Tuesday, April 9, 2013 by Kristina Chetcuti
British psychotherapist Dominic Davies will be in Malta next month.
Schools have an important role to play in transmitting a very strong message against homophobic and transphobic bullying, according to a British psychotherapist.
Dominic Davies, founder and director of an internationally recognised gender and sexual diversity therapy organisation in the UK, said the message that bullying of this nature was unacceptable should be in school curriculums.
“We are raised in a society that looks at LGBT people with certain negative attitudes; somehow we need to undo that,” he said.
Mr Davies, a fellow of the British Association for Counselling and Psychotherapy, was speaking to The Times ahead of his visit to Malta next month.
He has been invited to address a two-day seminar to help professionals learn more about those who identify as lesbian, gay, bisexual and transgender.
In his workshop he will be addressing the core clinical issues affecting lesbians, gays, bisexuals and transgender and he hopes “to empower people to offer good quality psychological help”.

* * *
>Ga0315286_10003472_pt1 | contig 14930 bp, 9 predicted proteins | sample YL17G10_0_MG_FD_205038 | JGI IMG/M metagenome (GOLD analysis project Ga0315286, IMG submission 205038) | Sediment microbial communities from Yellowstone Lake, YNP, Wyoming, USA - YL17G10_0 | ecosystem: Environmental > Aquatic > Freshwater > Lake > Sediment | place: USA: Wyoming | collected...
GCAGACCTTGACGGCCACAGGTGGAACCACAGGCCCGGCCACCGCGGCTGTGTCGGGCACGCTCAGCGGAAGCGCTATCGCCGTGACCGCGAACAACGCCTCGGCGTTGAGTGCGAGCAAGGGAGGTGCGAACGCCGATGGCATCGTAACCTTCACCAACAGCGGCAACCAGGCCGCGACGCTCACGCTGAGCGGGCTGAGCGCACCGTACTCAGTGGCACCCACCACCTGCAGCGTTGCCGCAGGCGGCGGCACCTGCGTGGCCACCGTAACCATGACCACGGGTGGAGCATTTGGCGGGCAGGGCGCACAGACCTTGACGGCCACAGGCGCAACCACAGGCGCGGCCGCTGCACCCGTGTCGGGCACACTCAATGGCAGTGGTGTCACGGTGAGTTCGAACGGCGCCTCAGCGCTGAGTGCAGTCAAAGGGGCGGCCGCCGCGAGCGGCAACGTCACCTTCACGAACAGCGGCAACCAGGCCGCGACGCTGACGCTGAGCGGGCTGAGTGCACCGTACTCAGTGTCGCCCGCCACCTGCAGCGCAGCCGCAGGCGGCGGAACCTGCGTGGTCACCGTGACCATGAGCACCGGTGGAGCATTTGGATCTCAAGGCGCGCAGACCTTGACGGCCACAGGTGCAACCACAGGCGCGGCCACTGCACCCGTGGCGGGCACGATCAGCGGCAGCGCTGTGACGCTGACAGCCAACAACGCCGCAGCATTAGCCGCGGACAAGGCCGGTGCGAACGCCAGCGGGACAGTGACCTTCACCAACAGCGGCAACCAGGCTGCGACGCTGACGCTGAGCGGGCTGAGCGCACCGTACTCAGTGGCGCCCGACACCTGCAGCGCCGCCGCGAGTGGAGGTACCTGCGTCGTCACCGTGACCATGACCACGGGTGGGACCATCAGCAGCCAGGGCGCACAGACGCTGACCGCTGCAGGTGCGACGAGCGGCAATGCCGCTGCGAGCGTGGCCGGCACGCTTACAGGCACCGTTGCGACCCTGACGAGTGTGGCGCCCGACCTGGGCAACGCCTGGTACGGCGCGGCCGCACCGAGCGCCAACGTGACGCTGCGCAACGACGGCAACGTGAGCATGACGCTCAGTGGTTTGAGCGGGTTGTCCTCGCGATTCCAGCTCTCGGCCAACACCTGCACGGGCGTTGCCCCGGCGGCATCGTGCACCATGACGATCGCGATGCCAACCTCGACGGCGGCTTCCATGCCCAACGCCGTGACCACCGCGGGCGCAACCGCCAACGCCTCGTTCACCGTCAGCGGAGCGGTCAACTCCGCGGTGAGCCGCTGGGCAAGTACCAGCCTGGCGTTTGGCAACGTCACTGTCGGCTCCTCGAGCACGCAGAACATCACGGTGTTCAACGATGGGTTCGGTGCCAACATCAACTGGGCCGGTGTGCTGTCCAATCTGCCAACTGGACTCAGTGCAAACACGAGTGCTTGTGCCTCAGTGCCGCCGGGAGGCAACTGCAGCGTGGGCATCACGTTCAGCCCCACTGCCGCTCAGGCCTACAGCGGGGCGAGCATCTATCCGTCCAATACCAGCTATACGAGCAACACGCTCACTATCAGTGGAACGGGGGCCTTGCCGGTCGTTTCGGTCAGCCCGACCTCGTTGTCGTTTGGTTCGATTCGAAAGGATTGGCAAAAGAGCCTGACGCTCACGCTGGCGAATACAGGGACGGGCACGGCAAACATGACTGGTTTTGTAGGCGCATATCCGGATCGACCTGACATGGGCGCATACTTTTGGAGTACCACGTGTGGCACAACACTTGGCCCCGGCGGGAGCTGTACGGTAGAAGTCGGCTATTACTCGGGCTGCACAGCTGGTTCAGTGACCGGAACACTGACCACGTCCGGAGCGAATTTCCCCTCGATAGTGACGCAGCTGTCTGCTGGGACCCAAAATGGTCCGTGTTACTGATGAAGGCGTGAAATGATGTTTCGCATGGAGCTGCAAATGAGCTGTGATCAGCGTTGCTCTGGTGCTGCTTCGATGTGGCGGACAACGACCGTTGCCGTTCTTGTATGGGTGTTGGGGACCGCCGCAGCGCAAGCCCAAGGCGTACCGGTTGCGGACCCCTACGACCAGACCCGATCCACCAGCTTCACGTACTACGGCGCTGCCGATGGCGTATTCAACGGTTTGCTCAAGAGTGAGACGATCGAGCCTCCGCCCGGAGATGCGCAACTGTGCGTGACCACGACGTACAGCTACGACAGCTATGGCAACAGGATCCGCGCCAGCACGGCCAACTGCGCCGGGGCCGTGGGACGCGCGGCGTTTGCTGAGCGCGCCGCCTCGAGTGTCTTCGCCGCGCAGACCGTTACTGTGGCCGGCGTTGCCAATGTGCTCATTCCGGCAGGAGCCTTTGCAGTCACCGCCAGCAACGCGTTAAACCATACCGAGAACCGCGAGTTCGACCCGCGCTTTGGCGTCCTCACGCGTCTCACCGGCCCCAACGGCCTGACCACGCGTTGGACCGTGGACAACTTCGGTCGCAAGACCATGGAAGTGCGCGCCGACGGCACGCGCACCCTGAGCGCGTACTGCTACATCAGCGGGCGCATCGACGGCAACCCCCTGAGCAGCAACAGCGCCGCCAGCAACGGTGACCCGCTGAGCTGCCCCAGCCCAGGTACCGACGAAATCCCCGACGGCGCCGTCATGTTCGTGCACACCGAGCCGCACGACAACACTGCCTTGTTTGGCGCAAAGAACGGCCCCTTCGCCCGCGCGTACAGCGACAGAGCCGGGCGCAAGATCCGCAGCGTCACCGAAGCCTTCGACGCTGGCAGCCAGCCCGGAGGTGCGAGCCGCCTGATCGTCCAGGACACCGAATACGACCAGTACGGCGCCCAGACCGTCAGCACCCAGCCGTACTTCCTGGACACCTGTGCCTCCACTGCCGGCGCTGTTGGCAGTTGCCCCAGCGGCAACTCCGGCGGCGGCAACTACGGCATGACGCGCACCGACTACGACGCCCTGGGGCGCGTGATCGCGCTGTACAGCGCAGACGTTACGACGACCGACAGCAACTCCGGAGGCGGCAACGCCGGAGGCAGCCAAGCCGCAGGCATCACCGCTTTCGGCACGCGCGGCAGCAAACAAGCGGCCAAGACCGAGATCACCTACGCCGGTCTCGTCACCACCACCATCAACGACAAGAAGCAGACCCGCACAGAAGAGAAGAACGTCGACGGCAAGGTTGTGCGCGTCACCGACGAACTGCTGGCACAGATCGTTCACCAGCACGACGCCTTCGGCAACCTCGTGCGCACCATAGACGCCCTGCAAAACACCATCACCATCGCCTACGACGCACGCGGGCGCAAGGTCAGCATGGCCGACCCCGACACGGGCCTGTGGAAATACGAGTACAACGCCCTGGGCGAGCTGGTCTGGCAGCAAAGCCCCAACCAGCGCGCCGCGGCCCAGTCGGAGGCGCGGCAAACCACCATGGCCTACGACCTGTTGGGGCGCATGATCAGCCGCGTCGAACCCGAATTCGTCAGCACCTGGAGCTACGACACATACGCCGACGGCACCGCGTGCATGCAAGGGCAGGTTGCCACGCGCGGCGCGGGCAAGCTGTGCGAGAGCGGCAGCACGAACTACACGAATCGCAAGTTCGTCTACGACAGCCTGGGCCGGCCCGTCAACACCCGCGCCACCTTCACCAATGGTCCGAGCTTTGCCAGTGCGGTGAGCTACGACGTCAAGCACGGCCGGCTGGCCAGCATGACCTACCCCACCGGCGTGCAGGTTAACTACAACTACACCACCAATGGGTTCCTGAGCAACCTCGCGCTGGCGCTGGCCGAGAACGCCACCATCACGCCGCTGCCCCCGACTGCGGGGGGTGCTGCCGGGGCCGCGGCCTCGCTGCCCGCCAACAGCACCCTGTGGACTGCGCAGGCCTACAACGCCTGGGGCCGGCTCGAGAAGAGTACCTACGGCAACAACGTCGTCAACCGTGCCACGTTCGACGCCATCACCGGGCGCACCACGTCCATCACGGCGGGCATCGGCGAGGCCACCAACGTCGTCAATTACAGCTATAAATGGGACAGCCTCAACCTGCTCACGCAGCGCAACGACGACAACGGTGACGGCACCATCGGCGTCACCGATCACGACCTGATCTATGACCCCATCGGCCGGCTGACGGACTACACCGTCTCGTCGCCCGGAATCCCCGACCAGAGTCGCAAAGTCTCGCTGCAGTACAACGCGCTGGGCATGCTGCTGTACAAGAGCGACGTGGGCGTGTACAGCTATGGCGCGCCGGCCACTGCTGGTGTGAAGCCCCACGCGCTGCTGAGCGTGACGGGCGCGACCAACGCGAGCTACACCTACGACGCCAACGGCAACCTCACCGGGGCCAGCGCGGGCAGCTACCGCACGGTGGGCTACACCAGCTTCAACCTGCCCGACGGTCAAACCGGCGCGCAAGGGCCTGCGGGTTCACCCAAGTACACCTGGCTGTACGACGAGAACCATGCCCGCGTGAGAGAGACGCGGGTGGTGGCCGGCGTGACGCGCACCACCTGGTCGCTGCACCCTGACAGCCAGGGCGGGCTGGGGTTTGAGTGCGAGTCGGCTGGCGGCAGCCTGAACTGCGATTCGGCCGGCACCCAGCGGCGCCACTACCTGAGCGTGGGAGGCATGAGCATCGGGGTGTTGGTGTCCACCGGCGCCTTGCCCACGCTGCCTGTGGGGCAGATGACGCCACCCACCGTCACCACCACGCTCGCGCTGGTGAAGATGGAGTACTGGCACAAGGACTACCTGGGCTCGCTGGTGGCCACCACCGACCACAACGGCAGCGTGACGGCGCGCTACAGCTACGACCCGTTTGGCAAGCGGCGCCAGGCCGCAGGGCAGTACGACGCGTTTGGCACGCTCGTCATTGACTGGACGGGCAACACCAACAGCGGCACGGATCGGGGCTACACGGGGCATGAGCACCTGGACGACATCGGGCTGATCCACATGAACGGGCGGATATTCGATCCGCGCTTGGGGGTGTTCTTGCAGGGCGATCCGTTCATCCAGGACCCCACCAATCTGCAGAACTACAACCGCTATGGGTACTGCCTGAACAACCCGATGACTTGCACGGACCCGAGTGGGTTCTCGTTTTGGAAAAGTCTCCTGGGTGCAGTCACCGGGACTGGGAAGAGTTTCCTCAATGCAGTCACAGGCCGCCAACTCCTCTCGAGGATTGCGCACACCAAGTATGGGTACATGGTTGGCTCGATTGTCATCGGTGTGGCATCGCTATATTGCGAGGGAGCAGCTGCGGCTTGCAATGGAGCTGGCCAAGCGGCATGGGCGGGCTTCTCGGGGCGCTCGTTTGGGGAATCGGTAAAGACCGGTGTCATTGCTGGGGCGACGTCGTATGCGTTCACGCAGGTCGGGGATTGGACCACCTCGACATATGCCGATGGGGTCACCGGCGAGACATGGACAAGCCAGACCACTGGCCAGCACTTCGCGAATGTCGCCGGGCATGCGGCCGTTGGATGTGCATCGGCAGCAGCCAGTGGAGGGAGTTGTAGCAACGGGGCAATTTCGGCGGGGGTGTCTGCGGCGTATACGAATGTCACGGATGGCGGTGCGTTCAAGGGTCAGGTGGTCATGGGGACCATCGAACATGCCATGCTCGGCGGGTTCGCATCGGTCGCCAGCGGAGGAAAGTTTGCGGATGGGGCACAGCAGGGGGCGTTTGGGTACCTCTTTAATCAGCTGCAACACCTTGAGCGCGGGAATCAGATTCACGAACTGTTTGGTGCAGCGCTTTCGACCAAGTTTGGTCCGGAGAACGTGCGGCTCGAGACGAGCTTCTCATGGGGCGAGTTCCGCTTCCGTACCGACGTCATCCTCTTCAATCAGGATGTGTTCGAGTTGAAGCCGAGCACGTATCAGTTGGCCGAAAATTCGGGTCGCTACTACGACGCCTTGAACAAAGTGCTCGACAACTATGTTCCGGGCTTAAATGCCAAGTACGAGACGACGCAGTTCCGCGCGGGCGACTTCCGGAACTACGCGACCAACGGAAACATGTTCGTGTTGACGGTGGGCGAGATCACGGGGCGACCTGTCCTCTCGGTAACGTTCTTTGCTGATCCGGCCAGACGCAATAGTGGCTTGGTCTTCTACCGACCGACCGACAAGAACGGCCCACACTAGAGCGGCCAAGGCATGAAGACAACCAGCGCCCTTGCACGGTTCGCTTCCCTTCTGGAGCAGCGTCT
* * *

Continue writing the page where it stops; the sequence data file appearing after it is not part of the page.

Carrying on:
Slowly, the message gets across that discrimination isn’t acceptable
The future looks more positive, however, and he said in London people of the same sex could be seen walking about expressing affection.
“When I was their age that would never have been acceptable and you would be beaten up,” he said.
Cognisant of the present debate to draft a Bill on civil unions, one of Labour’s electoral pledges, Mr Davies drew a parallel with what happened in the UK.
He felt the UK had “made a mistake” by opting for civil partnerships instead of gay marriage in 2005.
“Britain should have gone for gay marriage from the outset – it’s a big deal all over again now,” he said, referring to the recent protests and furore over whether same-sex marriage should be entrenched in the UK law even though the Civil Partnership Act was introduced in 2005.
He cited Spain as the “the more open way” of officialising gay and lesbian relationships.
“The [then] Prime Minister Zapatero introduced it within two weeks of his being elected, which he could do because legally it was the same marriage law as that of heterosexuals.”
With more than 30 years of counselling and psychotherapy experience under his belt, Mr Davies stressed the importance of having legal frameworks in place.
“Even if there are individuals who want to discriminate... they don’t have the right to do so and their discrimination can be legally and socially challenged,” he said.
Although this may not necessarily decrease abuse, it meant perpetrators could be brought to justice, and he added: “Slowly, the message gets across that discrimination isn’t acceptable.”
The seminar Understanding Gender and Sexual Diversity is being organised by Maia Psychology Centre on May 10 and 11.
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